Posted by Admin
The impact of smoking on training
By virtue of their commitment to physical excellence, bodybuilders typically do not smoke as they tend to be well informed about what is healthy and what is not.
As far as smoking goes, it is well documented throughout the world as one of the most harmful things you can do to your body, yet people continue to smoke!
For the small minority of bodybuilders that do smoke, once it is spelt out to them how smoking can impact their performance it is usually all they need to start on the road to quitting. The reduction in performance, that is caused by smoking, leads to a tangible result of an inferior physique compared to other body builders.
So it makes sense to quit something that is damaging the progress you could make, and limiting your potential, as a bodybuilder.
Here are some important things to consider if you are a body builder who smokes:
Smoking causes irreparable damage to the human respiratory system which reduces how long a person can train and also the quality of their training. Smoking increases air way resistance due to tar content which is deposited in the lungs, airway and bronchial tubes and reduces how much oxygen is absorbed in the blood and therefore limits muscle performance.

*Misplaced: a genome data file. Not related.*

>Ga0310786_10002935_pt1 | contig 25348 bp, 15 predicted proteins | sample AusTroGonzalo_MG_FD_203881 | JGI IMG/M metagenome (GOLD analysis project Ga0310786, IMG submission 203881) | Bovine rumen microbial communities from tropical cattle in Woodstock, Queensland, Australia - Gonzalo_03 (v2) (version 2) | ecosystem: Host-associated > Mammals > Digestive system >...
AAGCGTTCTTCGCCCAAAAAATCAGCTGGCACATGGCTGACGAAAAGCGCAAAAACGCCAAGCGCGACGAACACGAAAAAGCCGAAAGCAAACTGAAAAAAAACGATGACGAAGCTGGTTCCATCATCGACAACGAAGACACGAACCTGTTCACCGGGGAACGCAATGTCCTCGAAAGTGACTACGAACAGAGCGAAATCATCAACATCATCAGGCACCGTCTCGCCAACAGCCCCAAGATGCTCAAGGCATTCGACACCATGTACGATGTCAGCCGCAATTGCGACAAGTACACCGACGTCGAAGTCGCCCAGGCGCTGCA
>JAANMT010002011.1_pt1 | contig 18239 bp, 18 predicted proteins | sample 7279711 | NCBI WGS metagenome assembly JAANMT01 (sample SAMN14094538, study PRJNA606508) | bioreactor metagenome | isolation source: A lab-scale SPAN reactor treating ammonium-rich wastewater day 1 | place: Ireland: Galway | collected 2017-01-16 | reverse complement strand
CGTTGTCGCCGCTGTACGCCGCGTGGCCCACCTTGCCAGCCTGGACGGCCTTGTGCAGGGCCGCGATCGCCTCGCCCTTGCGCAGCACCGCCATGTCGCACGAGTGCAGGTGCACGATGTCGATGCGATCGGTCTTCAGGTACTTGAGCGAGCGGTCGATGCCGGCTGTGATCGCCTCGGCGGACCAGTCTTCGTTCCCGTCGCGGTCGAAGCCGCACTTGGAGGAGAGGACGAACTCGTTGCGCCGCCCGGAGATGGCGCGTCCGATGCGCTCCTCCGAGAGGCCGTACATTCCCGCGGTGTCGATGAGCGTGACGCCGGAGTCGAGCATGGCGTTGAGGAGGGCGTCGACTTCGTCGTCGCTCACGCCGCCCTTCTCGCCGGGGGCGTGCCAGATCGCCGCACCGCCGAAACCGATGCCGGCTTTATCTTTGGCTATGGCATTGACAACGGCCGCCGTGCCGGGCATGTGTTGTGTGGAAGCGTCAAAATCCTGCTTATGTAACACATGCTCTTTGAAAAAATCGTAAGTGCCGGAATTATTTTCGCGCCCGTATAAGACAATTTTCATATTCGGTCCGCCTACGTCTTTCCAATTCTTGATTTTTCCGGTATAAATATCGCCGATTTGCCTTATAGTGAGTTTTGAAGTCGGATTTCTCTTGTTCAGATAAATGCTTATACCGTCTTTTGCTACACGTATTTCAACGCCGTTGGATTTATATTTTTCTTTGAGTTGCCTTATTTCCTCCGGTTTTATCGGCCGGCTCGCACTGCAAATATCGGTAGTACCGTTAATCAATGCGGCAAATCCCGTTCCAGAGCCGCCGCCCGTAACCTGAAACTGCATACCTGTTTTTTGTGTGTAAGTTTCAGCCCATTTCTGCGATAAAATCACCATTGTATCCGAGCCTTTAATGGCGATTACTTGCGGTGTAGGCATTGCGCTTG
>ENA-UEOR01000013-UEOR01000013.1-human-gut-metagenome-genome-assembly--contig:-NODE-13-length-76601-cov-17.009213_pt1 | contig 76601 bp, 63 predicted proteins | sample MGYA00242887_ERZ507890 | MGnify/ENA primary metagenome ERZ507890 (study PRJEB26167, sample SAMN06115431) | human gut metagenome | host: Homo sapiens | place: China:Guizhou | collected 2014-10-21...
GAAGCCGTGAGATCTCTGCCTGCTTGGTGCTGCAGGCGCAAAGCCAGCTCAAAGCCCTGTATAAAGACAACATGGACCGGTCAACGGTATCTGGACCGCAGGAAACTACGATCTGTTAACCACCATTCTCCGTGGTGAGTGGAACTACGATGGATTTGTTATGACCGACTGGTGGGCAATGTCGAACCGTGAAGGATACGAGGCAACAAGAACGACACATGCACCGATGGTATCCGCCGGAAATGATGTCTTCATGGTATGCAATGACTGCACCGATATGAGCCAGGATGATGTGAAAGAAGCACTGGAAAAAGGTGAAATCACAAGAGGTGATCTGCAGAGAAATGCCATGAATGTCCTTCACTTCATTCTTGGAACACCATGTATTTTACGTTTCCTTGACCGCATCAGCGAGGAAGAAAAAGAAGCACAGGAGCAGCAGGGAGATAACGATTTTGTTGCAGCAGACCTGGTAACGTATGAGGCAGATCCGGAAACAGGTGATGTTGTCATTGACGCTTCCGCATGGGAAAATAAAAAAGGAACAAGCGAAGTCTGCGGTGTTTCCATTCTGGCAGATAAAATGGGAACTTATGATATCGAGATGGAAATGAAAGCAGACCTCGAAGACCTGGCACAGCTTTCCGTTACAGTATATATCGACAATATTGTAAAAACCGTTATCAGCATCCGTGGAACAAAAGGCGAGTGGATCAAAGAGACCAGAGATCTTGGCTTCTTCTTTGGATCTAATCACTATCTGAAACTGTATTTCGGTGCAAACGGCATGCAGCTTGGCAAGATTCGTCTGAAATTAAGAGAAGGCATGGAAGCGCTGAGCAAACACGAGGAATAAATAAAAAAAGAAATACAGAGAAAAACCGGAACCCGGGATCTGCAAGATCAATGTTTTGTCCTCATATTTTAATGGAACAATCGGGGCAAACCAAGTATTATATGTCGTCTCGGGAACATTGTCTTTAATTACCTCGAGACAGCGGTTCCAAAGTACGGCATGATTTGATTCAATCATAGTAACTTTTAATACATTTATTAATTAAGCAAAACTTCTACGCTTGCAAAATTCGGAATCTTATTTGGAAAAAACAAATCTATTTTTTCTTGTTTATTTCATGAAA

This is due to the Carbon Monoxide in tobacco which has a higher affinity with haemoglobin (the molecule that carries oxygen in the blood) than oxygen itself. This means that the very cell inside the human body that is designed to carry oxygen is being taken up by Carbon Monoxide.
The finite number of haemoglobin cells in the body means that instantly less oxygen is getting to where it is needed and as a body builder you are severely disadvantaged.
Smoking also slows down lung function and growth, leaving a body builder who smokes literally gasping for air when they need it the most.
Also, due to the stimulation effect of nicotine, the heart-beat of a smoker is roughly 30% faster than that of a non-smoker. This means that a smoker is expending more energy in heart beats just to keep pace with a smoke-free competitor.
If what you have read is, like many before you, enough to kick start you on the road to quitting then you should look to find help anywhere you can. Local groups of like-minded people trying to quit are always a great source of encouragement.